Saturday, November 22, 2014


By Chuck Graham,


When it comes to the winter holidays, Gaslight Theater flaunts being politically incorrect! This is one place where everybody loves to say “Merry Christmas.” They never go for the ecumenical or euphemistic Happy Holidays or wish their friends Season's Greetings.

Christmas is Christmas!...and so is having a Cool Yule.

Which brings us to the exceptionally high-energy Gaslight production of “The Secret Santa: A Holiday Musical Comedy.” Santa has a most beautiful snowy-white beard and a laugh so jolly even Ed McMahon on the old Johnny Carson show would be envious.

Secret Santa” is so energetic...(how energetic is it?)...even the villains do a lot of singing and jumping around. Todd Thompson has got to have one of the best voices in a three-piece business suit as Barkley Simpson, manager of the C.C. Cogsworth Toy Factory in Merryville, U.S.A., back in the early 1960s.

Simpson is so mean...(how mean is he?)...he even stops dancing so he can kick the teddy bear sitting innocently in a pile of toys right next to the factory's assembly line.

Cast as sort of an assistant villain is Brian Hale as C.C. Cogsworth himself. As the story opens in Merryville, Cogsworth has been convinced by Simpson that toys aren't the market they once were.

Cogsworth is going to keep a close eye on the business reports for this Christmas. If the factory doesn't turn a profit, he is going to convert that assembly line from toys to...lawnmowers!

Well, you can quickly see where this is going. If the toy factory closes down, then Merryville won't be able to have its annual Winter Carnival featuring Santa Land.

And if that happens, well then, Merryville just won't be Merryville any longer.

Standing up for justice and demanding “the best Christmas ever” are loyal toy factory employees Franklin (Mike Yarema) and Buster (Jake Chapman). Franklin is responsible for keeping the assembly line running smoothly, while Buster flaunts his practical knowledge of mechanics as Head of Plant Maintenance...and master of horrible puns.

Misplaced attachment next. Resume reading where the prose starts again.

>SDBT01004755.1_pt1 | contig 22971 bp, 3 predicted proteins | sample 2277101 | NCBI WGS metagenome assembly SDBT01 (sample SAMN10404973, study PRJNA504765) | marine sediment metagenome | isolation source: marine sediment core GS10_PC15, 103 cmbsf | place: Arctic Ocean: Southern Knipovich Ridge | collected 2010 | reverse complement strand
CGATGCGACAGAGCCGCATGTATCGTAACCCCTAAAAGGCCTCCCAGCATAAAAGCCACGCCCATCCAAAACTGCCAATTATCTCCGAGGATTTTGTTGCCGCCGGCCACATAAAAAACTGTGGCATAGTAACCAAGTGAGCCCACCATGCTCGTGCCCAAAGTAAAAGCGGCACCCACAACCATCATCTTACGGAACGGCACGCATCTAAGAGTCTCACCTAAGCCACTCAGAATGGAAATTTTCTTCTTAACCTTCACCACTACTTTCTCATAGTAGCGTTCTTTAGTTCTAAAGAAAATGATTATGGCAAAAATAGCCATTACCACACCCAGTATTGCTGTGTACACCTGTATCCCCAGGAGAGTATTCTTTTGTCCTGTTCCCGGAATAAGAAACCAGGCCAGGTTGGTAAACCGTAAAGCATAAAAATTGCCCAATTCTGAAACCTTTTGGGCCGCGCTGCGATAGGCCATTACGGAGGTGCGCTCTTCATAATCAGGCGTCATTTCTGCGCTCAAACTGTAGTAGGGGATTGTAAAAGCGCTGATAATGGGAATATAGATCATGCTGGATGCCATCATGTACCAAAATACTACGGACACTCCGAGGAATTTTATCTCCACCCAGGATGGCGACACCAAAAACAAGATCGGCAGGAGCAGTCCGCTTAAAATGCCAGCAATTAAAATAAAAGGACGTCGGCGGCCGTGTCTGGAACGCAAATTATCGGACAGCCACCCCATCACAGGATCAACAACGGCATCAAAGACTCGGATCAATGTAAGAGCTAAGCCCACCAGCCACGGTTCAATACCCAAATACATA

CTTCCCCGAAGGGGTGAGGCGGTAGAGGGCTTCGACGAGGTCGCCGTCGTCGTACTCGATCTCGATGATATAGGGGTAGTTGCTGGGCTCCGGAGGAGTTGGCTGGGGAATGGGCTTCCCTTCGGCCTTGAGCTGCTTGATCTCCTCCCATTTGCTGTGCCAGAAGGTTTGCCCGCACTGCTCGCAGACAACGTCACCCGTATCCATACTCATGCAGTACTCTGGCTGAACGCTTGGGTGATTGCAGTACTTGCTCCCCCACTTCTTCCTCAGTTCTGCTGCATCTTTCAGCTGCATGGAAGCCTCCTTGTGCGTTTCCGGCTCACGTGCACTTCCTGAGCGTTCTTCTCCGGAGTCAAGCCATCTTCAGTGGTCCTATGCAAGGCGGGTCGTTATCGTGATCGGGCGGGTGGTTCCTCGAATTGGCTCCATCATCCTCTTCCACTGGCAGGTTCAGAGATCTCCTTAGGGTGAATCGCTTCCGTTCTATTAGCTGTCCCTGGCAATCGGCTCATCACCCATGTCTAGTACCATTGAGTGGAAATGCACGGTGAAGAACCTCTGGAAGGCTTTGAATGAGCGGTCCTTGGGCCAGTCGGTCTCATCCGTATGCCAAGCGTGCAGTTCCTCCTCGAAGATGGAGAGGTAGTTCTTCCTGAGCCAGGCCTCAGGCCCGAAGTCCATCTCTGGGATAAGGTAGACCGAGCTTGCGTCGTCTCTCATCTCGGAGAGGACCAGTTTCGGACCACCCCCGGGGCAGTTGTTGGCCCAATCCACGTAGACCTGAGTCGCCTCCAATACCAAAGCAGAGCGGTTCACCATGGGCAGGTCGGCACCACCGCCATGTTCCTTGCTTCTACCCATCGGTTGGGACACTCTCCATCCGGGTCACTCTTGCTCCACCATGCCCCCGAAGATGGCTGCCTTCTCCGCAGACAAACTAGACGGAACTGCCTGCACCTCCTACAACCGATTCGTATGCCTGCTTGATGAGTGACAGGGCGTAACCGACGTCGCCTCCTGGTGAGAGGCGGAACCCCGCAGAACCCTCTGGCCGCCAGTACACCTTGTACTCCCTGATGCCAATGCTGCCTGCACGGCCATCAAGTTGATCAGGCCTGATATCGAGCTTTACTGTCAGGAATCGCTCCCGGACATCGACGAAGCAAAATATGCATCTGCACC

Torn between loyalties to doing the right thing or keeping her job at the toy factory is the distraught office secretary Olive Plunkett (Erin Thompson). She keeps pouring out the energy onstage as well.

Stepping in to provide a note of media cynicism is the local news reporting team of Biff Wellington and Cindy Lou Culpepper, who take superficial reporting to brilliant depths of shallowness. At my performance, Jake Coffin and Heather Stricker had the roles.

As you might expect, there is also a key part for the big guy from up north, K.K. himself, the jolly old elf, Santa Claus (after all, his name is in the title of the show). So why is that a secret? would be against the Theater Critics' Code to reveal that information.

There's also Santa's loyal helper, Holly. David Orley and Janee Page are the actors I saw. All the roles are cast with multiple actors, with many days having multiple performances.

But wait, there's more. The traditional aftershow olio is dedicated to that TV favorite “Happy Days,” with lots of familiar characters wearing letter sweaters amd full skirts lined with crinoline petticoats. Arnold who runs the malt shop is there and, of course, the Fonz.

"The Secret Santa: A Holiday Musical Comedy" runs through Jan. 4 with up to four shows daily at various times. Reservations are a must. Tickets are $18.50 general admission; $16.50 students, seniors and military; $8.50 children 12 and under. For details and reservations, 520-886-9428, or visit


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